7. Synthesing – This is where your child can retell and remember information from the story. In our article titled 10 Great Ways to Encourage Your Child to Read, we outlined how getting your child to re-enact books and stories using puppets or toys is a great activity that your child will love

Now we have dealt with the different comprehension strategies, let me share some ways you can teach these to your child.

Reading Comprehension Strategies

How to Teach and Improve Reading Comprehension

Comprehension skills are critically important. They need to be active readers that understand what they are reading.

To teach and improve your child's reading comprehension, you should:

  1. Have them read aloud – This will force your child to read slower, which means they will have more time to think about what they are reading. It would help if you also read aloud to your child, so they hear how the expression in your voice adds to the meaning of the story. Young readers do not initially read with expression as they are focusing on getting the words right.
  2. Make connections – As you are reading together, connect with what you are learning to your own experiences, for example, places you have been or people you have met.
  3. Provide books at the right level – Ensure the books your child reads is appropriate to their level. If they stop too often to figure words out, it makes it difficult for your child to follow the story and becomes frustrating for them.
  4. Reread to build fluency – The more fluent your child is, the better they will comprehend what they are reading. A good idea is to reread simple books that your child is familiar with, as this will allow them practice to understand what they are reading.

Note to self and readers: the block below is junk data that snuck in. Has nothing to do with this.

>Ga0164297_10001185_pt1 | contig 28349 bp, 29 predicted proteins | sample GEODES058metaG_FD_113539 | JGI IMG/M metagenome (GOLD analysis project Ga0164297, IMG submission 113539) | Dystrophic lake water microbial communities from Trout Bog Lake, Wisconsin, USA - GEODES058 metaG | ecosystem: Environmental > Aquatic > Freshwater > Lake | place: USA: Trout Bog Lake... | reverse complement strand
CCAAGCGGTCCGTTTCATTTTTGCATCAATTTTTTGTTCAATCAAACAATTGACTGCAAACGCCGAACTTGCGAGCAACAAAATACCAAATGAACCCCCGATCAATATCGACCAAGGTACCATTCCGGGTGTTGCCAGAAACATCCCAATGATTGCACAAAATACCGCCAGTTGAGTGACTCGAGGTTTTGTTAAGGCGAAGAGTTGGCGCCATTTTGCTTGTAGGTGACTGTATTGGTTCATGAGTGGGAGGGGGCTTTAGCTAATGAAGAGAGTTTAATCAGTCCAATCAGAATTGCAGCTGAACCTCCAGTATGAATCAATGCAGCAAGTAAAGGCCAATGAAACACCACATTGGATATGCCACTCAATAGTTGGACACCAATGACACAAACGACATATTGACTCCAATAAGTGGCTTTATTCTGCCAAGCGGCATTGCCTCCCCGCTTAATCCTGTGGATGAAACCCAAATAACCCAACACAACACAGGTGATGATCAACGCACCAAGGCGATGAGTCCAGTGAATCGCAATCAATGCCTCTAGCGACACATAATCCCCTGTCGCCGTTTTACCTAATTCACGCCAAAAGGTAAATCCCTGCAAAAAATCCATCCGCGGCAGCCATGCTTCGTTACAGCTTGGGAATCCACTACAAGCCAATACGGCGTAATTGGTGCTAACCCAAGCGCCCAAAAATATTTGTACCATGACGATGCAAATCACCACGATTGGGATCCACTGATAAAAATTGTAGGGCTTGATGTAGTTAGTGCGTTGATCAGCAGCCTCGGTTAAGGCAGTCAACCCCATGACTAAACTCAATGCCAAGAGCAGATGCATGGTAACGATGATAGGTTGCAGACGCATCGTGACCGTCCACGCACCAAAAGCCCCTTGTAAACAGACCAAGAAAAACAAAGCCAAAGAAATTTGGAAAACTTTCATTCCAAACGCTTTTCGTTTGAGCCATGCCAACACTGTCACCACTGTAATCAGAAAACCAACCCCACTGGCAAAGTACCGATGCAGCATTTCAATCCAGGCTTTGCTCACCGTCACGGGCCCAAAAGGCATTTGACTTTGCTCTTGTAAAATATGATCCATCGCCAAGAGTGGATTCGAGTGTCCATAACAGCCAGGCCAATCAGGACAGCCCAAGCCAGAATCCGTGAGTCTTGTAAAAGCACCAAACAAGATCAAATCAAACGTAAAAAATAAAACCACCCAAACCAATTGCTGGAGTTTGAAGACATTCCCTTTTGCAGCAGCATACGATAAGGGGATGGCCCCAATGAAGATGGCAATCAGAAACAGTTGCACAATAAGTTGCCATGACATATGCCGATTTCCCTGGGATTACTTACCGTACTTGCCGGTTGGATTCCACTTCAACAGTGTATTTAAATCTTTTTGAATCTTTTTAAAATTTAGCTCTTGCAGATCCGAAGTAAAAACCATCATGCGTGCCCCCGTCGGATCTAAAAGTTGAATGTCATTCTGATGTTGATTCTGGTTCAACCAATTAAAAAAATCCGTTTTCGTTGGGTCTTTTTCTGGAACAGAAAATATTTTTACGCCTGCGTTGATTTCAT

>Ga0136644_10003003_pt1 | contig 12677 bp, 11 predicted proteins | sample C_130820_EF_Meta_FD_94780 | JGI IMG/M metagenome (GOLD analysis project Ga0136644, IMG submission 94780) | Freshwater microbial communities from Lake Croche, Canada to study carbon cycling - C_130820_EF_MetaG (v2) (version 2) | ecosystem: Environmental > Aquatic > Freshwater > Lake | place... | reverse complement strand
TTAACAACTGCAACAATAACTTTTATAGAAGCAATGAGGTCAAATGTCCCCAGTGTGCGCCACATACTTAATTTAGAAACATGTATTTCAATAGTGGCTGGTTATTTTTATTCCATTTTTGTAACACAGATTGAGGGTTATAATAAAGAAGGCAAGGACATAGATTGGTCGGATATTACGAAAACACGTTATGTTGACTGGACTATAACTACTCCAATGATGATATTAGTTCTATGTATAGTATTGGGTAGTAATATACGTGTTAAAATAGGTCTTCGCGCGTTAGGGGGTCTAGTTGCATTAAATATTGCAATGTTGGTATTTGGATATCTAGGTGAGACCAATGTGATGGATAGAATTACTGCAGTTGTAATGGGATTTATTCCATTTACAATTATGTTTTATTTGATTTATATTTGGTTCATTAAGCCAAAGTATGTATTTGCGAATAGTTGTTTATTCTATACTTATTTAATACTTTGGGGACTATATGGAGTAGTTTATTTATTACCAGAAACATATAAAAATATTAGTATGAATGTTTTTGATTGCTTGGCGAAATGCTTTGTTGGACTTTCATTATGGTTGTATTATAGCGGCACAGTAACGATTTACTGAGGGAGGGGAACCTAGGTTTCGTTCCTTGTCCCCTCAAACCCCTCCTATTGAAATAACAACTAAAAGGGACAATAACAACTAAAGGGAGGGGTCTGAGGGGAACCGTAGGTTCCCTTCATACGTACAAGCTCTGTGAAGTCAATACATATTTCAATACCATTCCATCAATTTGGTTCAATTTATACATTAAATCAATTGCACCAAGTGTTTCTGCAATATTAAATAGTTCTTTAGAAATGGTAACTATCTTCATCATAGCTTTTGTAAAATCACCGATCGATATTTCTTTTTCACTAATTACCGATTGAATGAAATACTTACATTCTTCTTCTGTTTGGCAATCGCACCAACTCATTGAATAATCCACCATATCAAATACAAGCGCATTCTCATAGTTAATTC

5. Ask questions and talk about what they're reading – This will help your child remember and think about the themes of the story. It would help if you asked questions before, during, and after reading.

Comprehension Questions to Ask

Below are examples of the types of questions you can ask before, during, and after reading. We have also put together a cheat sheet with these questions, which you can keep this handy when reading with your child.

Before Reading

  1. Why did you choose this book?
  2. What do you think is going to happen?
  3. What kind of characters do you think will be in the book?
  4. Do you think there will be a problem in the story? Why?
  5. Do you think this book will be like any other book you have read? If so, which one and why?

During Reading

  1. Is the story turning out the way you thought it would?
  2. What do you think will happen next?
  3. What has happened so far?
  4. Do you think that character would make a good friend? Why or why not?
  5. Could this story happen in real life? Why or Why not?

After Reading

  1. What did you like about the book?
  2. Who was your favourite character? Why?
  3. What was your favourite part of the book? Why?
  4. If you could change one thing in the book, what would it be?
  5. Did the book end the way you thought it would when we started the book?

Have fun reading with your child; this is a great way to improve the parent/child bond.

There is more treasure in books than in all the pirate's loot on Treasure Island.

Walt Disney